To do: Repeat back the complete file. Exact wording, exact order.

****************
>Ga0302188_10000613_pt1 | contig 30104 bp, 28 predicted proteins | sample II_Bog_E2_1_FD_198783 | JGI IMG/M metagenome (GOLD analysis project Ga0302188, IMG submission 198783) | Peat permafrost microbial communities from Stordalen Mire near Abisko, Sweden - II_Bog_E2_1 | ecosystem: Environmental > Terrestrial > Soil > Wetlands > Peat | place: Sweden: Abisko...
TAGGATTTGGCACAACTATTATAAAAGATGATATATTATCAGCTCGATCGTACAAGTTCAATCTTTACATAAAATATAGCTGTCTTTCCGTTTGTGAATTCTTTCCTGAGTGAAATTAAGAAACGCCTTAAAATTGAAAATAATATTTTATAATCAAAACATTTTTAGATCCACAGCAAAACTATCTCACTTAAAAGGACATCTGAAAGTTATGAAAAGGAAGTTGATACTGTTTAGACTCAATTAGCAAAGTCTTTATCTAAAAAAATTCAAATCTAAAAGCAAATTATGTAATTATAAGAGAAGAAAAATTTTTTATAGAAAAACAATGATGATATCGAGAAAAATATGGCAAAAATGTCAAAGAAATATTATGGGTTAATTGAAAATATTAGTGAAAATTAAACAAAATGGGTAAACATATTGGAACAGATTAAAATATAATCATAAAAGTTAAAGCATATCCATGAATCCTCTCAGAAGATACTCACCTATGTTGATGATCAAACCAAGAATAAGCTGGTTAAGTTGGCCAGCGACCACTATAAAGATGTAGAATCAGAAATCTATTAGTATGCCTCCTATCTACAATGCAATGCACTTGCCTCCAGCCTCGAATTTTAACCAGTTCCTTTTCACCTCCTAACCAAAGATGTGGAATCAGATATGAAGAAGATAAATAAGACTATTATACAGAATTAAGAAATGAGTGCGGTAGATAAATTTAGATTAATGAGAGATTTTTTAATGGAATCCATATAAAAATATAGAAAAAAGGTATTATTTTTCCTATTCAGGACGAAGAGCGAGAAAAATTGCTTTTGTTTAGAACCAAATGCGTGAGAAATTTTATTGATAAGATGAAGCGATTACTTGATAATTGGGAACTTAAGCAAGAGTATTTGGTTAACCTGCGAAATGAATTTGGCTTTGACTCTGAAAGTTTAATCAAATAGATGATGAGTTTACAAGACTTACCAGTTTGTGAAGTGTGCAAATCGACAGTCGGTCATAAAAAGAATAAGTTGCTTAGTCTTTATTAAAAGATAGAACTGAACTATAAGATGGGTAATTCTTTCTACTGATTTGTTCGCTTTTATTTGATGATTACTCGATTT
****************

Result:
>Ga0302188_10000613_pt1 | contig 30104 bp, 28 predicted proteins | sample II_Bog_E2_1_FD_198783 | JGI IMG/M metagenome (GOLD analysis project Ga0302188, IMG submission 198783) | Peat permafrost microbial communities from Stordalen Mire near Abisko, Sweden - II_Bog_E2_1 | ecosystem: Environmental > Terrestrial > Soil > Wetlands > Peat | place: Sweden: Abisko...
TAGGATTTGGCACAACTATTATAAAAGATGATATATTATCAGCTCGATCGTACAAGTTCAATCTTTACATAAAATATAGCTGTCTTTCCGTTTGTGAATTCTTTCCTGAGTGAAATTAAGAAACGCCTTAAAATTGAAAATAATATTTTATAATCAAAACATTTTTAGATCCACAGCAAAACTATCTCACTTAAAAGGACATCTGAAAGTTATGAAAAGGAAGTTGATACTGTTTAGACTCAATTAGCAAAGTCTTTATCTAAAAAAATTCAAATCTAAAAGCAAATTATGTAATTATAAGAGAAGAAAAATTTTTTATAGAAAAACAATGATGATATCGAGAAAAATATGGCAAAAATGTCAAAGAAATATTATGGGTTAATTGAAAATATTAGTGAAAATTAAACAAAATGGGTAAACATATTGGAACAGATTAAAATATAATCATAAAAGTTAAAGCATATCCATGAATCCTCTCAGAAGATACTCACCTATGTTGATGATCAAACCAAGAATAAGCTGGTTAAGTTGGCCAGCGACCACTATAAAGATGTAGAATCAGAAATCTATTAGTATGCCTCCTATCTACAATGCAATGCACTTGCCTCCAGCCTCGAATTTTAACCAGTTCCTTTTCACCTCCTAACCAAAGATGTGGAATCAGATATGAAGAAGATAAATAAGACTATTATACAGAATTAAGAAATGAGTGCGGTAGATAAATTTAGATTAATGAGAGATTTTTTAATGGAATCCATATAAAAATATAGAAAAAAGGTATTATTTTTCCTATTCAGGACGAAGAGCGAGAAAAATTGCTTTTGTTTAGAACCAAATGCGTGAGAAATTTTATTGATAAGATGAAGCGATTACTTGATAATTGGGAACTTAAGCAAGAGTATTTGGTTAACCTGCGAAATGAATTTGGCTTTGACTCTGAAAGTTTAATCAAATAGATGATGAGTTTACAAGACTTACCAGTTTGTGAAGTGTGCAAATCGACAGTCGGTCATAAAAAGAATAAGTTGCTTAGTCTTTATTAAAAGATAGAACTGAACTATAAGATGGGTAATTCTTTCTACTGATTTGTTCGCTTTTATTTGATGATTACTCGATTT